The American Legion in Alamosa needs a new roof. It is leaking again. This building has served as a community gathering place for many years. For example, for more than two decades it hosted the annual Christmas dinner.
It has hosted candidate forums before elections. It has hosted parties and funeral dinners. It has provided a place for veterans to gather and for the community to celebrate, mourn and be informed. It hosts regular bingo events, which for many people is their only entertainment and social interaction.
Its roof is leaking, and I don’t know if the Legion has the money to fix it.
To help, call American Legion Commander Donna Gates, 719-580-5083. Maybe wait until next week. She’s busy coordinating the Veterans Day parade this weekend.
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Seventeen veterans commit suicide every day. On top of that, four active duty service members, guardsmen and reservists commit suicide every day.
This is information from the Department of Veterans Affairs (VA) in its National Suicide Data Report released this summer.
The VA reported that veteran suicide rates are higher than the rest of the population, especially among women.
The suicide rate is also higher among people who do not receive VA care.
San Luis Valley resident Dean Terrell, whose story will be shared in a more detailed story, is one of those veterans who put a gun to his head. The only thing that stopped him was his dog started barking, and it disrupted him enough to stop.
He is also someone who is struggling to get the health care he needs, which is an all-too-common problem for veterans in rural areas like the San Luis Valley where there is no resident VA physician and the nearest VA hospital is hours away.
Moving to Colorado a year ago so he could have access to cannabis, he is making his own cannabis oils to treat himself.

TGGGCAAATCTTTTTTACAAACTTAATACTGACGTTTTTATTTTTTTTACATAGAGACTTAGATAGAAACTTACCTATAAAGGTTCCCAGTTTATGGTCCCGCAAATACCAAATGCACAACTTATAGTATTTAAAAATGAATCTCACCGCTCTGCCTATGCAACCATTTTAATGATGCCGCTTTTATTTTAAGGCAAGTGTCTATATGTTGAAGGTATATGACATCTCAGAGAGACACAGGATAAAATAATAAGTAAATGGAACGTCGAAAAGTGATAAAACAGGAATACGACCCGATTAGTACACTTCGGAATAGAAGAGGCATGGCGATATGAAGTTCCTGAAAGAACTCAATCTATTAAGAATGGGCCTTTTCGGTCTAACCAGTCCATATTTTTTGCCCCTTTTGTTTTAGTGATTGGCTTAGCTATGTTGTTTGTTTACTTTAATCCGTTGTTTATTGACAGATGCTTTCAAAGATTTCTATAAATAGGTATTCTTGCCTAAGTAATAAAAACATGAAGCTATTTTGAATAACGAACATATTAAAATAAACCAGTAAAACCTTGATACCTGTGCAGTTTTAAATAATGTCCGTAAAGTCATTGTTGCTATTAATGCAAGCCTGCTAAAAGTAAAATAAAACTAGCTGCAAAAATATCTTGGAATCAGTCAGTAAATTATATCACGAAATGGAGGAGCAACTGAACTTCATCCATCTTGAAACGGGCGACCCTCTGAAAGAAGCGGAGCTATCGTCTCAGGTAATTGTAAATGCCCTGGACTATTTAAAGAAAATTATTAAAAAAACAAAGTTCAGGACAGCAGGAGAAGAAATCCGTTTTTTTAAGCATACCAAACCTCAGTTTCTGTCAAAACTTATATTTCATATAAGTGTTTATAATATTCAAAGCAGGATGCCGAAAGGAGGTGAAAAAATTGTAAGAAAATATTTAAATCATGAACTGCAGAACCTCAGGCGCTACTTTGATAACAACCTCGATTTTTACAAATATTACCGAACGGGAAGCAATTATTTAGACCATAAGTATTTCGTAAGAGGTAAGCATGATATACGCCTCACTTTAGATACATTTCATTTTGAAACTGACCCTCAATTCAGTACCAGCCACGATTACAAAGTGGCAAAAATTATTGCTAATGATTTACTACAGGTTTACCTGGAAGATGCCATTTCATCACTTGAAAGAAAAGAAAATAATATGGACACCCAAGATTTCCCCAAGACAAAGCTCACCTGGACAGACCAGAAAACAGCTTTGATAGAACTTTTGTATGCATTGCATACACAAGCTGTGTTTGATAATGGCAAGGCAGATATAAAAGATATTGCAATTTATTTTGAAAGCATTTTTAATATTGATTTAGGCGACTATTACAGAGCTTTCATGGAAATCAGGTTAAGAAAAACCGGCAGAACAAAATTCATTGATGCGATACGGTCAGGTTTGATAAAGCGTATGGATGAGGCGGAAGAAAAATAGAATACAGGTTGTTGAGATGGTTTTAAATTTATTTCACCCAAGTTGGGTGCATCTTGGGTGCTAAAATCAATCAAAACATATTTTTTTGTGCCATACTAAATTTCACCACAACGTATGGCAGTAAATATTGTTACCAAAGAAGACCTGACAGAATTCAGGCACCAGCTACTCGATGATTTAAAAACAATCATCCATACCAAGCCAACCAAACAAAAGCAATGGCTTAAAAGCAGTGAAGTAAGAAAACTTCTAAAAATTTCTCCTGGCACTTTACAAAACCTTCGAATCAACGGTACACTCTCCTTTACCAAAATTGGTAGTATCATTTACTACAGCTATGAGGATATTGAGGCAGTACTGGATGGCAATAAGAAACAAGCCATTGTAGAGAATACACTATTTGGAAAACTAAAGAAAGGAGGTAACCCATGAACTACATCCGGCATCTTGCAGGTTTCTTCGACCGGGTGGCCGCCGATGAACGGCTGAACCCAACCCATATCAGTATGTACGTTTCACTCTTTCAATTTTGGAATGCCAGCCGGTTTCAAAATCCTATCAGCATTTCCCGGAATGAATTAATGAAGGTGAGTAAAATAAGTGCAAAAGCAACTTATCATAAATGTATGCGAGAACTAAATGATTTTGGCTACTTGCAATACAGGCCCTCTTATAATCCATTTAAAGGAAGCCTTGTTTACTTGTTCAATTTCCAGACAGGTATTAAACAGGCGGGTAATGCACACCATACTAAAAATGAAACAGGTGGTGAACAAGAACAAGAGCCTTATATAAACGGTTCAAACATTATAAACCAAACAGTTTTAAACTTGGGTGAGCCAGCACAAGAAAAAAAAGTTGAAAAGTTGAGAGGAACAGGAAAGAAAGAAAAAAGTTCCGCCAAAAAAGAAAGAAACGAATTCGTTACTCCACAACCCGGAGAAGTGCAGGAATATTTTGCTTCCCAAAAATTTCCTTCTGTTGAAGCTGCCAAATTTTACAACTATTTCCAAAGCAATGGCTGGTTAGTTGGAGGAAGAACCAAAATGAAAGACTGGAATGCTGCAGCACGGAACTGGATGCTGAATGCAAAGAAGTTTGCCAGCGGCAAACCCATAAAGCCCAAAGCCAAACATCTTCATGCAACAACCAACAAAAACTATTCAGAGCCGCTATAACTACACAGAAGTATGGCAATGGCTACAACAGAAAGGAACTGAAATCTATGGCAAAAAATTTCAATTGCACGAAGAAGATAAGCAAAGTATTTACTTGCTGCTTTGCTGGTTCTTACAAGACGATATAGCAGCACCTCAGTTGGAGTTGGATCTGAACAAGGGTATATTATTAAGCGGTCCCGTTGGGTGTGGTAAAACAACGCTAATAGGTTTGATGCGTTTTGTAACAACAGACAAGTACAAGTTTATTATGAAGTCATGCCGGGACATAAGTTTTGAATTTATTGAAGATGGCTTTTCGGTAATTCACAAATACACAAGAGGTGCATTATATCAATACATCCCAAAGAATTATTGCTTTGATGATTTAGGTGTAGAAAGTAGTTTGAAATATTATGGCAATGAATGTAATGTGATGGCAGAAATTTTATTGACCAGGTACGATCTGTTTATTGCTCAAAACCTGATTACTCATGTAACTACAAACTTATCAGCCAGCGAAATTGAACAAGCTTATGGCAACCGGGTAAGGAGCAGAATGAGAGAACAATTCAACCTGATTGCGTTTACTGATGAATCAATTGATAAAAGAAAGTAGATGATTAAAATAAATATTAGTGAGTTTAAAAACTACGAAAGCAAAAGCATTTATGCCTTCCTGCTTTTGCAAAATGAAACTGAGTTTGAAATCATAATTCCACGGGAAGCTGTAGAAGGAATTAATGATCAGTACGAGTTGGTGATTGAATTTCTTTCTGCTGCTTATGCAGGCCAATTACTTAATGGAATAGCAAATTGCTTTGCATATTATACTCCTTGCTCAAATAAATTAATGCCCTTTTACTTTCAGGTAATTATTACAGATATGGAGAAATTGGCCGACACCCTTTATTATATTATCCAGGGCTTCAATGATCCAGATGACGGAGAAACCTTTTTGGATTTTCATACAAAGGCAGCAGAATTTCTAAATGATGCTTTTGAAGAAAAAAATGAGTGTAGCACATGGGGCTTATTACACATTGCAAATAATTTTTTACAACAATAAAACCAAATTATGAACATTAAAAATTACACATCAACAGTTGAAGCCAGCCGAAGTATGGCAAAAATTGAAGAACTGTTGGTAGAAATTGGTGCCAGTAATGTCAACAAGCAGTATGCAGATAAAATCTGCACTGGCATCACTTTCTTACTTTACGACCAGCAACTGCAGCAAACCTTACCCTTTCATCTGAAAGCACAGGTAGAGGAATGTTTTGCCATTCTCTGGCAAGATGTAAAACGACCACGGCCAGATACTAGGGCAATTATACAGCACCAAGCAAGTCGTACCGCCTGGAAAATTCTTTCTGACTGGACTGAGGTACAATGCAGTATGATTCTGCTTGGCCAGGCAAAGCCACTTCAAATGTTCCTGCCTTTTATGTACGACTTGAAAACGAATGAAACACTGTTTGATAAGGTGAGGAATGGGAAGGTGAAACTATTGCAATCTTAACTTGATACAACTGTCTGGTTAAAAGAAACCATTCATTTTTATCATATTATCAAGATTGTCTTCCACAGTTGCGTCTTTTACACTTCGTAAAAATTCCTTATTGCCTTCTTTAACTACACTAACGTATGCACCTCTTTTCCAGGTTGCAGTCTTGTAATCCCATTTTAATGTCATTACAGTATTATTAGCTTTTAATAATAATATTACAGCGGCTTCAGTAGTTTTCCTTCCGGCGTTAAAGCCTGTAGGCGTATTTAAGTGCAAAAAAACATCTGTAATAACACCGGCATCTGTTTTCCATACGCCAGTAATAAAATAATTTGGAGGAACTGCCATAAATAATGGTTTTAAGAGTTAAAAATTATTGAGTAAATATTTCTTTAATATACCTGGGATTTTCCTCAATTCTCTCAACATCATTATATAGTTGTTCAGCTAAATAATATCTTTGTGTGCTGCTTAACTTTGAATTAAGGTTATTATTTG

Contact the Veterans Crisis Line at 1-800-273-8255, press 1; or text 838255; or visit veteranscrisisline.net
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For obvious reasons, this is a hard number to come by, but the U.S. Department of Housing and Urban Development estimates that 40,056 veterans are homeless on any given night in America. The number of young homeless veterans is only about 9 percent of that total, but that number is increasing.
About 41 percent of the homeless veterans are between the ages of 31 and 50. Most are male.
America’s homeless veterans have served in World War II, Korea, Vietnam, Grenada, the Persian Gulf, Afghanistan, Iraq and many other locations.
In addition to the homeless veterans, HUD estimates there are another 1.4 million veterans at risk of homelessness.
Veterans in crisis may also call 1-877-424-3838, day or night.
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Just from the recent deployments in Iraq and Afghanistan, 20 percent of the returning veterans suffer from either major depression or Post Traumatic Stress Disorder, according to the RAND Center for Military Health Policy Research. Many of those veterans have experienced a traumatic brain injury.
A Substance Abuse and Mental Health Services Administration study indicated only half of returning veterans who need mental health treatment will receive it. It might be because they are too embarrassed or proud to seek it. It might be due to waiting lists or logistics, such as transportation and distance. It might be due to lack of information about where to go.
The National Veterans Foundation has a motto, “No one left behind.” Let’s hope that is true. Call 888-777-4443.
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So, pardon my language, but what the hell?
What is it going to take to get our veterans — the men and women who risked their lives to serve this country — the help they need, whether it is counseling, housing, medical care or a new roof over their meeting hall?
Maybe veterans would get more attention if they started a cross-country “caravan.”
Happy Veterans Day.
It’s time to do more than salute.